Falls are the leading cause of accidents on construction sites. More than one in three construction worker fatalities occur due to falling. Laborers who work 6 or more feet above ground are at risk for severe injury or death if they fall.
The following are common causes of fall-related construction injuries or death.
Inadequate Fall Protection
OSHA requires employers to protect their workers at a construction site adequately. Construction sites require protective equipment and devices at 6-feet or higher elevations.
Common construction fall protection includes:
- Harnesses, also known as personal fall arrest systems.
- Guardrails, required on scaffolding, scissor lifts, and other enclosed platforms.
- Safety nets, designed to deflect and absorb the energy of a fall to reduce the likelihood of injury.
These safety devices must also meet strict OSHA regulations. For example, guardrails must be a minimum of 42 inches. Many accidents are a result of noncompliance with OSHA standards, such as lack of guardrails, missing harnesses, and no safety nets.
Many construction site falls also occur due to a lack of or defective protective equipment, including:
- Malfunctioning buckles on harnesses.
- Loose or faulty hooks or other harness parts.
- Worn harness straps.
Falls can also happen due to errors that render protective devices ineffective, such as:
- Falls from scaffolding due to improperly installed guardrails.
- Improper rigging and placement of safety nets.
- Scaffolding collapse.
Employers who fail to protect workers from falls may be liable for injuries and deaths on a construction site. Third parties may also be found negligent.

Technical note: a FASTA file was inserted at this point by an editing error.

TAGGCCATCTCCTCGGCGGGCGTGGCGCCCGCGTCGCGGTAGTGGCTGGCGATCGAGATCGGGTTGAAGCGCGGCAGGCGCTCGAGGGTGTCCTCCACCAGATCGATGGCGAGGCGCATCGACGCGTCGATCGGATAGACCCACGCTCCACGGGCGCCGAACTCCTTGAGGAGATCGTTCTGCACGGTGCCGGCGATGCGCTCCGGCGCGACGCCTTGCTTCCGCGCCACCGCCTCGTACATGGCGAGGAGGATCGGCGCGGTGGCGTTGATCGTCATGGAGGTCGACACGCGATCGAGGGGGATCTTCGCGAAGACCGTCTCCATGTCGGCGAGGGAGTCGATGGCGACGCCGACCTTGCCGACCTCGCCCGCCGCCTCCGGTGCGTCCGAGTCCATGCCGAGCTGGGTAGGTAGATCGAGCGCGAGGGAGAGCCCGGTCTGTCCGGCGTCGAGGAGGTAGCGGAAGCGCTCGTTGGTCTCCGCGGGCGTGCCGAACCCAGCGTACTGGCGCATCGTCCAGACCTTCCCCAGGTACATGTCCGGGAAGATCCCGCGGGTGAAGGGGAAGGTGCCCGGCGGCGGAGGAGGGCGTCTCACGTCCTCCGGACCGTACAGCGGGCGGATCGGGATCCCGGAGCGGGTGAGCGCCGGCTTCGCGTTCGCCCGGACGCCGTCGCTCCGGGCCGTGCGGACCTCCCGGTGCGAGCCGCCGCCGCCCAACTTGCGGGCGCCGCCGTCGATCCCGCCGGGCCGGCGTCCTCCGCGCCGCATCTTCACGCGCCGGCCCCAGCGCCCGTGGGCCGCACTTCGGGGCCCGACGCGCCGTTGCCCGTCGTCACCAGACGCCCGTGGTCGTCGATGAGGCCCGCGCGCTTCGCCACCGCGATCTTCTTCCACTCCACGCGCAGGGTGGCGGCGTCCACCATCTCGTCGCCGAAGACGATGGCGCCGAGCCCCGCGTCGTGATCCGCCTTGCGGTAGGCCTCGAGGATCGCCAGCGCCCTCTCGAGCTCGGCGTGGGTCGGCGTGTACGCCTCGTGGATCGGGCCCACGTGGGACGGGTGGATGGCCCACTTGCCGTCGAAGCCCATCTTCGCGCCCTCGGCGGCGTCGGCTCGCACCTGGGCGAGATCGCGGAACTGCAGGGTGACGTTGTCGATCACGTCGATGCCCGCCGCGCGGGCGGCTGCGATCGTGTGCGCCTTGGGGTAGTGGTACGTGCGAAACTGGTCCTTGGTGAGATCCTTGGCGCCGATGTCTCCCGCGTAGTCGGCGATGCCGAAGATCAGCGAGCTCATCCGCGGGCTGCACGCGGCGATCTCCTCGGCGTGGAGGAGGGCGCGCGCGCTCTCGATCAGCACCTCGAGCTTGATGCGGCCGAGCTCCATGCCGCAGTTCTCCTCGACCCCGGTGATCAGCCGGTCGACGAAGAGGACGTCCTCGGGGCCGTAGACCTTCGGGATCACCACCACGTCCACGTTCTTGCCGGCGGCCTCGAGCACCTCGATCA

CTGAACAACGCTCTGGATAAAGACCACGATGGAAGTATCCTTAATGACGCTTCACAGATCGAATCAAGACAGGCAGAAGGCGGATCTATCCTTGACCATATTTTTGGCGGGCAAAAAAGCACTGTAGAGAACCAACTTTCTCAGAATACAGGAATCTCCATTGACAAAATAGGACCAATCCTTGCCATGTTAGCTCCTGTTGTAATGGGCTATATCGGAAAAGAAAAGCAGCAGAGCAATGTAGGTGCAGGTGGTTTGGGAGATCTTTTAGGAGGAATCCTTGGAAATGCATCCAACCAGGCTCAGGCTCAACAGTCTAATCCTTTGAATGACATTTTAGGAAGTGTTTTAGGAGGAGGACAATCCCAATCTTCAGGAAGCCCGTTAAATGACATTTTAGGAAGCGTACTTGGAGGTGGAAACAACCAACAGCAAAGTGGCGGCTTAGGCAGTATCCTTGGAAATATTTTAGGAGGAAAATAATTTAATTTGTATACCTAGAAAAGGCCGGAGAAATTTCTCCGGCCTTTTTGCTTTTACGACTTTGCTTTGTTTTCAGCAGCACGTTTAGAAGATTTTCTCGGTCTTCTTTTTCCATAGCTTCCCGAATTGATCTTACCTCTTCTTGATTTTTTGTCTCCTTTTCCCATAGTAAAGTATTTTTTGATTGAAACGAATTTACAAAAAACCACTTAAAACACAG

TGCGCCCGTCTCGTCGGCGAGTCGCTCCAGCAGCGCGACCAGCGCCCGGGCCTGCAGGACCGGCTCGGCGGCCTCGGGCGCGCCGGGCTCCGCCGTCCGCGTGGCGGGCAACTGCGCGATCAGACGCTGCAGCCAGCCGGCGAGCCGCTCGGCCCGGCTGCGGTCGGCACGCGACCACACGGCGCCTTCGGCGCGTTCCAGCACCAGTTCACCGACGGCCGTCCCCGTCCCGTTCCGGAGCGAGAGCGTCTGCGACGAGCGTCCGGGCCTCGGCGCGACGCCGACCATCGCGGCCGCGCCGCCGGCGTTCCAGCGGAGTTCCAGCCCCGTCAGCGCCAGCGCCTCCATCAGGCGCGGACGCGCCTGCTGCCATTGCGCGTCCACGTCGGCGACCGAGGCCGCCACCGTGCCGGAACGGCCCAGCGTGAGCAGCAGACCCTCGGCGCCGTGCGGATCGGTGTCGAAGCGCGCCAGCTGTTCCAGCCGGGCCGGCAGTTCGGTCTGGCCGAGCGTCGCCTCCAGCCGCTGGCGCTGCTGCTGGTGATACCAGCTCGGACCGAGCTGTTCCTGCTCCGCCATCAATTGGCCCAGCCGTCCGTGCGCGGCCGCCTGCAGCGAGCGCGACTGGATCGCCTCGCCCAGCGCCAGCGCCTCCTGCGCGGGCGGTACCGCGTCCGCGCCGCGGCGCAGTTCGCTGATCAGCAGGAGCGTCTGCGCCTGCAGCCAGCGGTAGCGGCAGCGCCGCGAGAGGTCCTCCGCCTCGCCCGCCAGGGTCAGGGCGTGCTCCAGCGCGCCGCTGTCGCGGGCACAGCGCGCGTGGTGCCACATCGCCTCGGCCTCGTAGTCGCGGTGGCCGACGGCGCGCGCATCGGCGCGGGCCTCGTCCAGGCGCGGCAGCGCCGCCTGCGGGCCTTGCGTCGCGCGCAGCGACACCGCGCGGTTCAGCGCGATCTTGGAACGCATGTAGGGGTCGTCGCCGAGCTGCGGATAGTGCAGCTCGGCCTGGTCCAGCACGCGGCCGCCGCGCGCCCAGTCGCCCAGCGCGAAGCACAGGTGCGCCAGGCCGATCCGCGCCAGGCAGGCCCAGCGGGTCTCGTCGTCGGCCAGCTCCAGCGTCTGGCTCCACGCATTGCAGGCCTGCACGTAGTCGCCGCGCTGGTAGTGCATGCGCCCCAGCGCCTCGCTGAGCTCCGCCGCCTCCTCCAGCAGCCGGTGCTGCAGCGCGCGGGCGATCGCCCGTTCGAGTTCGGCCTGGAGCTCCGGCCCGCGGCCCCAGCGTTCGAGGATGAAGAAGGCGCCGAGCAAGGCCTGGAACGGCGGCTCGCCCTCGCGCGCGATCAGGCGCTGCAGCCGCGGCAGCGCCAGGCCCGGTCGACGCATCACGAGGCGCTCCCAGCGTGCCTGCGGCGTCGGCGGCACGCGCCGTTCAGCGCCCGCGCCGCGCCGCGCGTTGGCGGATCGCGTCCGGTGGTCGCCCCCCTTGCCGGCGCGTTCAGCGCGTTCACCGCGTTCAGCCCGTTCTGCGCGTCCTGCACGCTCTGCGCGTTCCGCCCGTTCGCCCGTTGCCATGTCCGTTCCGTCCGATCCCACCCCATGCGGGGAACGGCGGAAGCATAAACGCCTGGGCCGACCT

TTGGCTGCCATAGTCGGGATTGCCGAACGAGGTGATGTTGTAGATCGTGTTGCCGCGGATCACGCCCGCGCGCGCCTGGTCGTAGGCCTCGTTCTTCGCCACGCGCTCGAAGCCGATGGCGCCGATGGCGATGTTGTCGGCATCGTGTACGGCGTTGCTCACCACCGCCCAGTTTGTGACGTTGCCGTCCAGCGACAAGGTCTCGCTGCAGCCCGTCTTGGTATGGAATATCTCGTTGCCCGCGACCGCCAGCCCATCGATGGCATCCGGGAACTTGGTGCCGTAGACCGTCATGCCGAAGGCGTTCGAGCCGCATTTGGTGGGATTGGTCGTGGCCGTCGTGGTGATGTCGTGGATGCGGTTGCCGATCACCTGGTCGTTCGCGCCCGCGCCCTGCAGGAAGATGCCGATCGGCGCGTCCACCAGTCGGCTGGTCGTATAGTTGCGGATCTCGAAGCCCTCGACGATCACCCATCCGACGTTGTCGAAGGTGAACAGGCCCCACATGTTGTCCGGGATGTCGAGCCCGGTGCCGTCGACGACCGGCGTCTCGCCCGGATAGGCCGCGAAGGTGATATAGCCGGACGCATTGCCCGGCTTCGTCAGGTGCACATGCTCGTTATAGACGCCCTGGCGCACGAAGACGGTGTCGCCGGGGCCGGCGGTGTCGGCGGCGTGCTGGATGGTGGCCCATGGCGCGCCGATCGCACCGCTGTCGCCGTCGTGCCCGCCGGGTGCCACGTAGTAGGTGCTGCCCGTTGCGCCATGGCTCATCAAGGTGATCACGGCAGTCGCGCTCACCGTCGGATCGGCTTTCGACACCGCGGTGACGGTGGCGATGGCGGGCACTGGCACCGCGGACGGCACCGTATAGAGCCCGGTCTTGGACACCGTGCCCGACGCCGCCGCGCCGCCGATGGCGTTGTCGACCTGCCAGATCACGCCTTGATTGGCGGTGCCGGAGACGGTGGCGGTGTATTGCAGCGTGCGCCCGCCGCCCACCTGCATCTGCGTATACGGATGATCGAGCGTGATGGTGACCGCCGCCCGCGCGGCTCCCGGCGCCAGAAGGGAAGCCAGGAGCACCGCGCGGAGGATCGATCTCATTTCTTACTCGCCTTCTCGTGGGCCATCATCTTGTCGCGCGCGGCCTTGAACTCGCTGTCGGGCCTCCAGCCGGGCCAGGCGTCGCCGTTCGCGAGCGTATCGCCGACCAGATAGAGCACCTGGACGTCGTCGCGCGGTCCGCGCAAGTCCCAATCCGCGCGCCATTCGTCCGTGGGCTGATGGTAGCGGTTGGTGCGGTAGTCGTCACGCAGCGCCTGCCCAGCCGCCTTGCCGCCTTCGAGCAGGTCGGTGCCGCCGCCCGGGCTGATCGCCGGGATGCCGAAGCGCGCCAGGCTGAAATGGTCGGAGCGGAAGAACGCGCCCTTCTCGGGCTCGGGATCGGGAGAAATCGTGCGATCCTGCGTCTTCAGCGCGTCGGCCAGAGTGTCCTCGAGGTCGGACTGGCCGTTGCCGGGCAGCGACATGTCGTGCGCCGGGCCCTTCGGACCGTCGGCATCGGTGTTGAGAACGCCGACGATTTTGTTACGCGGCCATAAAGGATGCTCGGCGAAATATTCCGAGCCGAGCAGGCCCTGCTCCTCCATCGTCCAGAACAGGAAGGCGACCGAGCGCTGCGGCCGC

Falls From Roofs
OSHA reports that falls from roofs account for one-third of fatal falls among construction workers. Roofs under construction are particularly dangerous due to:
- Unguarded edges: Falls through openings, such as unfinished portions of the roof and skylights that do not have guardrails around them.
- Falls along the part of the roof under construction: Many falls also occur because a worker lacks protective gear or a supervisor, safety manager, or contractor made mistakes in directing work or securing protective equipment.
Falls From Scaffolding
OSHA reports that nearly two out of three construction workers frequently perform at least part of their work on scaffolding, and almost 4,500 workers are injured each year in scaffold-related incidents.
Common scaffold hazards include:
- Lack of proper guardrails, mid-rails, and toeboards on all open sides of the scaffold.
- Scaffold collapse caused by improper construction, defective equipment, or exceeded load capacity.
- Active electrical lines which could be contacted by other building materials or equipment.
- Untrained workers.
- Weather incidents that render a scaffold unsafe but an employer does not stop work.
Falls From Ladders
Ladders are not safer than other lifting equipment simply because they are closer to the ground. They can still cause traumatic injuries.